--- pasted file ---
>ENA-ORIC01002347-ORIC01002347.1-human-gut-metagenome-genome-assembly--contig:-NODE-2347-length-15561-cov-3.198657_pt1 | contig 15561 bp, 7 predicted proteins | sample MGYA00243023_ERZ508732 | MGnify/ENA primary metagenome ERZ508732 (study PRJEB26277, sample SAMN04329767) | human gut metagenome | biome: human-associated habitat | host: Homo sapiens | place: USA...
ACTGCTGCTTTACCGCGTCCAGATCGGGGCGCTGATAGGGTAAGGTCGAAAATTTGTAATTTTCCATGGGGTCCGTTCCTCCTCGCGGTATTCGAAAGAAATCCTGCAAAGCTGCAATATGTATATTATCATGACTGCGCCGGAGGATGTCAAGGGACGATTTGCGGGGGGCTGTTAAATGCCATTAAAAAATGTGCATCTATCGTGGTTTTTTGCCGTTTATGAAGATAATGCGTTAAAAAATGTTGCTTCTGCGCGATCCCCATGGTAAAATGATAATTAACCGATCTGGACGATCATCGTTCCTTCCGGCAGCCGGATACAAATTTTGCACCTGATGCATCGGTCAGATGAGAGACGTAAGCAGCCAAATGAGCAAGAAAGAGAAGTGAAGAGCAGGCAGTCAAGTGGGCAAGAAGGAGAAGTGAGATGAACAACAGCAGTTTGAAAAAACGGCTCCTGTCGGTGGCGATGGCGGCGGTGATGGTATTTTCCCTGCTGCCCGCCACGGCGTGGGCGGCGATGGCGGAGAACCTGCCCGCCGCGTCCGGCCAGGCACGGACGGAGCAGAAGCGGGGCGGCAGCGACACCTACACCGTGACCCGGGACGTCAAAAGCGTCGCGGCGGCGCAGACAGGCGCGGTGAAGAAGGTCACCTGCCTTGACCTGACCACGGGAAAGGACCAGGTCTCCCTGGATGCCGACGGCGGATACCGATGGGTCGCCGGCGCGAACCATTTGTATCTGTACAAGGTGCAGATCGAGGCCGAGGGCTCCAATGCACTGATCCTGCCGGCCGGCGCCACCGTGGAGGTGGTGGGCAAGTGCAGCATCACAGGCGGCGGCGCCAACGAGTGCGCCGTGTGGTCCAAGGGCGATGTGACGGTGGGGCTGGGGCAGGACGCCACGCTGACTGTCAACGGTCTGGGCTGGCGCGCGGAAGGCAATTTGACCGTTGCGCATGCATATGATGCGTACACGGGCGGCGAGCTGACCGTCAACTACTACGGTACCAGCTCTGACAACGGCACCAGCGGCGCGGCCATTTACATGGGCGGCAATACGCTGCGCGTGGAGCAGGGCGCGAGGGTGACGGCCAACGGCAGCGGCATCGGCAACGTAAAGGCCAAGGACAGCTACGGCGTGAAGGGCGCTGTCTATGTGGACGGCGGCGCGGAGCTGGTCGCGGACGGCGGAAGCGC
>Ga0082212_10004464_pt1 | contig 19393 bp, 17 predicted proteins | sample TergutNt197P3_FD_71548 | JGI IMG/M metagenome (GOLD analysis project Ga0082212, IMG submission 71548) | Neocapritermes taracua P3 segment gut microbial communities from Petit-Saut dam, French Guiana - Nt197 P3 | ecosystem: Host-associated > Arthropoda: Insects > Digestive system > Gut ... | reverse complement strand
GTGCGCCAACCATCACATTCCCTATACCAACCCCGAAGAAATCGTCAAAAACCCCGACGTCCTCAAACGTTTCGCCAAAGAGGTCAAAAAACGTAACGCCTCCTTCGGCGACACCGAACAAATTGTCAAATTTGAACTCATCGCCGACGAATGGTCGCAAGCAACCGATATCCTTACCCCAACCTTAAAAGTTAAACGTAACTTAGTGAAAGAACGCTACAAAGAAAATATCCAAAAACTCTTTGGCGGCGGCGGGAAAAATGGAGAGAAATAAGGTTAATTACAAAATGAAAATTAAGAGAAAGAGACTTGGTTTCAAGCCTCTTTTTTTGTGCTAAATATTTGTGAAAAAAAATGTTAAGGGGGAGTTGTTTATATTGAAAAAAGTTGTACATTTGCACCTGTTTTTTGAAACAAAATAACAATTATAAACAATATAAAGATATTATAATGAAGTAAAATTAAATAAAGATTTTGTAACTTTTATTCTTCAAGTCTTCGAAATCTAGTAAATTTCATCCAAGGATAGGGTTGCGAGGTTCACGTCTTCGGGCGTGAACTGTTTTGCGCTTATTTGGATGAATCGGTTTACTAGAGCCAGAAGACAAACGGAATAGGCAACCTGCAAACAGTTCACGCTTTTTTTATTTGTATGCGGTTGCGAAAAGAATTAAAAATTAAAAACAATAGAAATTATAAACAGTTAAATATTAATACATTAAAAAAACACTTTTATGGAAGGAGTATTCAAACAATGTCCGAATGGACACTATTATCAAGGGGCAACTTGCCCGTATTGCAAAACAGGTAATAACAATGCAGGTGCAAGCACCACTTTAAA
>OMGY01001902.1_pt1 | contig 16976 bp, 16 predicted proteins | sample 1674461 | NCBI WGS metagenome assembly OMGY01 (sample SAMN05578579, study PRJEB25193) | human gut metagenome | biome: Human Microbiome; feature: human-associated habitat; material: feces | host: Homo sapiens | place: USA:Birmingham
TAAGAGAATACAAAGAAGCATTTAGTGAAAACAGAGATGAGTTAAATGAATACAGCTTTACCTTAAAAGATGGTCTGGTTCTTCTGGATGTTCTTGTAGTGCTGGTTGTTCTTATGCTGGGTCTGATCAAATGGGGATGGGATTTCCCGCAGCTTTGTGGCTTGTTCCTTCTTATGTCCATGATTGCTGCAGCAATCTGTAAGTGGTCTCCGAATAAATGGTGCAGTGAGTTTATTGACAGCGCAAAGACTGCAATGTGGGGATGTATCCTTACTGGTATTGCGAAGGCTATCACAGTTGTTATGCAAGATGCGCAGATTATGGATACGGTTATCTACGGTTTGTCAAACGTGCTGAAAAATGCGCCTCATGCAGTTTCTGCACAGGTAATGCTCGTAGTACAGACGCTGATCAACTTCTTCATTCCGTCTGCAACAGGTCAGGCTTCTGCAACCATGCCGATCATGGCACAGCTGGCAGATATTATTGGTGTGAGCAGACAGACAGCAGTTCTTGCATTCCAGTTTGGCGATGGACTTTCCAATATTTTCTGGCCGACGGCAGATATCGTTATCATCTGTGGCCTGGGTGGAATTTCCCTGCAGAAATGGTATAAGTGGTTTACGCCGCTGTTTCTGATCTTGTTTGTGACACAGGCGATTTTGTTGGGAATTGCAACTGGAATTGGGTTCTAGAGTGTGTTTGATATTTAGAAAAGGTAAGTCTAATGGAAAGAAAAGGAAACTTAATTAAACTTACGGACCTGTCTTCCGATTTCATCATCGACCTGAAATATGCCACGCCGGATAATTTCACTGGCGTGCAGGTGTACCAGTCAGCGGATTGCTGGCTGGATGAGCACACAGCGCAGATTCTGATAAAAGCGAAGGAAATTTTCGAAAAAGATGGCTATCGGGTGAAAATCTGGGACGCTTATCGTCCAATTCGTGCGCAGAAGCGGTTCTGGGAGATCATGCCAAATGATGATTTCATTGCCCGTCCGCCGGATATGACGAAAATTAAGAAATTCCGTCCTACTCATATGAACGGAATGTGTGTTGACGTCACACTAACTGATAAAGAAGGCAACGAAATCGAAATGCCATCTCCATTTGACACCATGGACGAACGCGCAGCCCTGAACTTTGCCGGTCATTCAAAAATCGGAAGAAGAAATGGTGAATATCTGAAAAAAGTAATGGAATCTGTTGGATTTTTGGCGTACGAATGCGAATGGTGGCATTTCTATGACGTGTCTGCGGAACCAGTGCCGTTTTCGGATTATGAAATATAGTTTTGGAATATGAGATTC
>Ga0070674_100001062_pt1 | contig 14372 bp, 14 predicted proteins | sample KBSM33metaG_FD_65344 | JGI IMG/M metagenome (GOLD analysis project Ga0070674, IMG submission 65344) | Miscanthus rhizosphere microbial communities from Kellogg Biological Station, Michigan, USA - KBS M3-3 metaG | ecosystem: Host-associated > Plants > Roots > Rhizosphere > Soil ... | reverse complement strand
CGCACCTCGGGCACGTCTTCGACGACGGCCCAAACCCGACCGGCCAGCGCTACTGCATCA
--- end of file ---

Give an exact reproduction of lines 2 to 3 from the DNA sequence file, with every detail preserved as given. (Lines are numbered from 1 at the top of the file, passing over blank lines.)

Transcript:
ACTGCTGCTTTACCGCGTCCAGATCGGGGCGCTGATAGGGTAAGGTCGAAAATTTGTAATTTTCCATGGGGTCCGTTCCTCCTCGCGGTATTCGAAAGAAATCCTGCAAAGCTGCAATATGTATATTATCATGACTGCGCCGGAGGATGTCAAGGGACGATTTGCGGGGGGCTGTTAAATGCCATTAAAAAATGTGCATCTATCGTGGTTTTTTGCCGTTTATGAAGATAATGCGTTAAAAAATGTTGCTTCTGCGCGATCCCCATGGTAAAATGATAATTAACCGATCTGGACGATCATCGTTCCTTCCGGCAGCCGGATACAAATTTTGCACCTGATGCATCGGTCAGATGAGAGACGTAAGCAGCCAAATGAGCAAGAAAGAGAAGTGAAGAGCAGGCAGTCAAGTGGGCAAGAAGGAGAAGTGAGATGAACAACAGCAGTTTGAAAAAACGGCTCCTGTCGGTGGCGATGGCGGCGGTGATGGTATTTTCCCTGCTGCCCGCCACGGCGTGGGCGGCGATGGCGGAGAACCTGCCCGCCGCGTCCGGCCAGGCACGGACGGAGCAGAAGCGGGGCGGCAGCGACACCTACACCGTGACCCGGGACGTCAAAAGCGTCGCGGCGGCGCAGACAGGCGCGGTGAAGAAGGTCACCTGCCTTGACCTGACCACGGGAAAGGACCAGGTCTCCCTGGATGCCGACGGCGGATACCGATGGGTCGCCGGCGCGAACCATTTGTATCTGTACAAGGTGCAGATCGAGGCCGAGGGCTCCAATGCACTGATCCTGCCGGCCGGCGCCACCGTGGAGGTGGTGGGCAAGTGCAGCATCACAGGCGGCGGCGCCAACGAGTGCGCCGTGTGGTCCAAGGGCGATGTGACGGTGGGGCTGGGGCAGGACGCCACGCTGACTGTCAACGGTCTGGGCTGGCGCGCGGAAGGCAATTTGACCGTTGCGCATGCATATGATGCGTACACGGGCGGCGAGCTGACCGTCAACTACTACGGTACCAGCTCTGACAACGGCACCAGCGGCGCGGCCATTTACATGGGCGGCAATACGCTGCGCGTGGAGCAGGGCGCGAGGGTGACGGCCAACGGCAGCGGCATCGGCAACGTAAAGGCCAAGGACAGCTACGGCGTGAAGGGCGCTGTCTATGTGGACGGCGGCGCGGAGCTGGTCGCGGACGGCGGAAGCGC
>Ga0082212_10004464_pt1 | contig 19393 bp, 17 predicted proteins | sample TergutNt197P3_FD_71548 | JGI IMG/M metagenome (GOLD analysis project Ga0082212, IMG submission 71548) | Neocapritermes taracua P3 segment gut microbial communities from Petit-Saut dam, French Guiana - Nt197 P3 | ecosystem: Host-associated > Arthropoda: Insects > Digestive system > Gut ... | reverse complement strand